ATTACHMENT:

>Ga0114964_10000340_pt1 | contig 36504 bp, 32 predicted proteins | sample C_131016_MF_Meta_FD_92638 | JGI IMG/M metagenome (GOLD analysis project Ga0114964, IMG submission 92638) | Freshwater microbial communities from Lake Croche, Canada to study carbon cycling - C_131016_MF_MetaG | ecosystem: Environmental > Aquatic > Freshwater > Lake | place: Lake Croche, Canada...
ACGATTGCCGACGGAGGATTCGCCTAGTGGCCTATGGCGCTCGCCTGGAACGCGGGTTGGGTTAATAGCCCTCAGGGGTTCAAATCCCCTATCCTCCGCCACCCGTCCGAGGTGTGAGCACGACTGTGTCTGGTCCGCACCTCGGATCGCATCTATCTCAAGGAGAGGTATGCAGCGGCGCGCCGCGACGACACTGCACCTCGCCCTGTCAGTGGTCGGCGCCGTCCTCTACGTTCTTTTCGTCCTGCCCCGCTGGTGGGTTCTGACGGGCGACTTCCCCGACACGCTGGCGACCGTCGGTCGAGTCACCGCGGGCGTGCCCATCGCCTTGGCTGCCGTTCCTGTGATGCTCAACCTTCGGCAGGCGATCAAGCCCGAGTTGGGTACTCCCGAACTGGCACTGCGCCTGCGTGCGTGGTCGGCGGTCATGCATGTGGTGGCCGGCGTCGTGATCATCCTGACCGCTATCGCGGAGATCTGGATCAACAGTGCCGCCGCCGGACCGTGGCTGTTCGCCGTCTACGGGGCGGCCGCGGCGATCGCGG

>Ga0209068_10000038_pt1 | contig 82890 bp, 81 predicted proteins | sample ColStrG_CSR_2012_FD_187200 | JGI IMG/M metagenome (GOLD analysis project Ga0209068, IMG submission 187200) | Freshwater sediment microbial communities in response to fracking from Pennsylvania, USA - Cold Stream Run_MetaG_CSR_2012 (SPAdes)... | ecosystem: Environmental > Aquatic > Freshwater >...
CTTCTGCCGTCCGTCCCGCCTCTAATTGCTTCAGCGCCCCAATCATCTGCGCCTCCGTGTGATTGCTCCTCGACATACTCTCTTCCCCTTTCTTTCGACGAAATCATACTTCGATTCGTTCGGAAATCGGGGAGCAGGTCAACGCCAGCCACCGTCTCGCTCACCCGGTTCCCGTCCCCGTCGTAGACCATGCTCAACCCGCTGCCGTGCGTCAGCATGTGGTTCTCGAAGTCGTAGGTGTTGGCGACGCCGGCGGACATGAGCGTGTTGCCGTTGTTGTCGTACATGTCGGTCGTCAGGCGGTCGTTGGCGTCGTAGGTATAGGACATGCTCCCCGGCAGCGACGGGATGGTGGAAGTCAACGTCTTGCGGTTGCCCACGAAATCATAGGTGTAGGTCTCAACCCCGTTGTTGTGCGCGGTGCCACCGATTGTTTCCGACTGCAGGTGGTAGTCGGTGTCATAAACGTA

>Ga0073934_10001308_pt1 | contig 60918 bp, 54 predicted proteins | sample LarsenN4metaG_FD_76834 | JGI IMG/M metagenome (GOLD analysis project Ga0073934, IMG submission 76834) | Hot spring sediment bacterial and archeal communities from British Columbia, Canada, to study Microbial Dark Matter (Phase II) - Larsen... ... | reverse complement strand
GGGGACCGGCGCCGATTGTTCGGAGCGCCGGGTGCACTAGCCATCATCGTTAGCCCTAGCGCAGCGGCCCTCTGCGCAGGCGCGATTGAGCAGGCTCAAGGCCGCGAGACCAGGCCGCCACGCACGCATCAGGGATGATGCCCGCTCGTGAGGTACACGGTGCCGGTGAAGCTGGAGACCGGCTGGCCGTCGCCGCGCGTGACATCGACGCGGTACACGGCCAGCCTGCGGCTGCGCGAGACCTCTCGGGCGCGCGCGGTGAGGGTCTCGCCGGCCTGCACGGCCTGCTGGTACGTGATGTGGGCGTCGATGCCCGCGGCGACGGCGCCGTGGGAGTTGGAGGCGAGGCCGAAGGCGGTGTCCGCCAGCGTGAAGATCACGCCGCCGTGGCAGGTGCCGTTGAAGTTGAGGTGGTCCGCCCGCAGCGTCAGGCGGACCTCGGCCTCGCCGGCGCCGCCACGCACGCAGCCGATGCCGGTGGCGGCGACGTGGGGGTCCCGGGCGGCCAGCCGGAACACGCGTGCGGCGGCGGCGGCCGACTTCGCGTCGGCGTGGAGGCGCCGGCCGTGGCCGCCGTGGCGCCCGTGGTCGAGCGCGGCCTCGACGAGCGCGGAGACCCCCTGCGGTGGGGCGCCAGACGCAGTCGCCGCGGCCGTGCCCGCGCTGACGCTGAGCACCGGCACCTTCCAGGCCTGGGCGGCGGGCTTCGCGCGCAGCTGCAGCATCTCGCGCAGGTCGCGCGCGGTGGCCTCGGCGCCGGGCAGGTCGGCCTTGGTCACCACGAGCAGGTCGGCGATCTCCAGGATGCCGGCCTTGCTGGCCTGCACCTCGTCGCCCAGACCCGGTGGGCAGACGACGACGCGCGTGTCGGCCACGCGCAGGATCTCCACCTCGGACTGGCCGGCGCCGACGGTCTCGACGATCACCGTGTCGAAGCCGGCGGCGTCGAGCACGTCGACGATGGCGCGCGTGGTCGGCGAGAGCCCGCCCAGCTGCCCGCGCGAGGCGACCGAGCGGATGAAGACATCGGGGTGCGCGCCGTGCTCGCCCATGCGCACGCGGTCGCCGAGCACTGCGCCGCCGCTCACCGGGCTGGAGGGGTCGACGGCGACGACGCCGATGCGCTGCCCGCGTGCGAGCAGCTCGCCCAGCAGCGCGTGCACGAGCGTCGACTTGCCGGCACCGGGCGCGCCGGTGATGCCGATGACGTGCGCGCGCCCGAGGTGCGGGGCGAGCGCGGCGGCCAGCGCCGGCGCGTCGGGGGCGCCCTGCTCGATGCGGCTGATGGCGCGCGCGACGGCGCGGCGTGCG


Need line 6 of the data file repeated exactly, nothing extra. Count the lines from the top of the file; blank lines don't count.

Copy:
GGGGACCGGCGCCGATTGTTCGGAGCGCCGGGTGCACTAGCCATCATCGTTAGCCCTAGCGCAGCGGCCCTCTGCGCAGGCGCGATTGAGCAGGCTCAAGGCCGCGAGACCAGGCCGCCACGCACGCATCAGGGATGATGCCCGCTCGTGAGGTACACGGTGCCGGTGAAGCTGGAGACCGGCTGGCCGTCGCCGCGCGTGACATCGACGCGGTACACGGCCAGCCTGCGGCTGCGCGAGACCTCTCGGGCGCGCGCGGTGAGGGTCTCGCCGGCCTGCACGGCCTGCTGGTACGTGATGTGGGCGTCGATGCCCGCGGCGACGGCGCCGTGGGAGTTGGAGGCGAGGCCGAAGGCGGTGTCCGCCAGCGTGAAGATCACGCCGCCGTGGCAGGTGCCGTTGAAGTTGAGGTGGTCCGCCCGCAGCGTCAGGCGGACCTCGGCCTCGCCGGCGCCGCCACGCACGCAGCCGATGCCGGTGGCGGCGACGTGGGGGTCCCGGGCGGCCAGCCGGAACACGCGTGCGGCGGCGGCGGCCGACTTCGCGTCGGCGTGGAGGCGCCGGCCGTGGCCGCCGTGGCGCCCGTGGTCGAGCGCGGCCTCGACGAGCGCGGAGACCCCCTGCGGTGGGGCGCCAGACGCAGTCGCCGCGGCCGTGCCCGCGCTGACGCTGAGCACCGGCACCTTCCAGGCCTGGGCGGCGGGCTTCGCGCGCAGCTGCAGCATCTCGCGCAGGTCGCGCGCGGTGGCCTCGGCGCCGGGCAGGTCGGCCTTGGTCACCACGAGCAGGTCGGCGATCTCCAGGATGCCGGCCTTGCTGGCCTGCACCTCGTCGCCCAGACCCGGTGGGCAGACGACGACGCGCGTGTCGGCCACGCGCAGGATCTCCACCTCGGACTGGCCGGCGCCGACGGTCTCGACGATCACCGTGTCGAAGCCGGCGGCGTCGAGCACGTCGACGATGGCGCGCGTGGTCGGCGAGAGCCCGCCCAGCTGCCCGCGCGAGGCGACCGAGCGGATGAAGACATCGGGGTGCGCGCCGTGCTCGCCCATGCGCACGCGGTCGCCGAGCACTGCGCCGCCGCTCACCGGGCTGGAGGGGTCGACGGCGACGACGCCGATGCGCTGCCCGCGTGCGAGCAGCTCGCCCAGCAGCGCGTGCACGAGCGTCGACTTGCCGGCACCGGGCGCGCCGGTGATGCCGATGACGTGCGCGCGCCCGAGGTGCGGGGCGAGCGCGGCGGCCAGCGCCGGCGCGTCGGGGGCGCCCTGCTCGATGCGGCTGATGGCGCGCGCGACGGCGCGGCGTGCG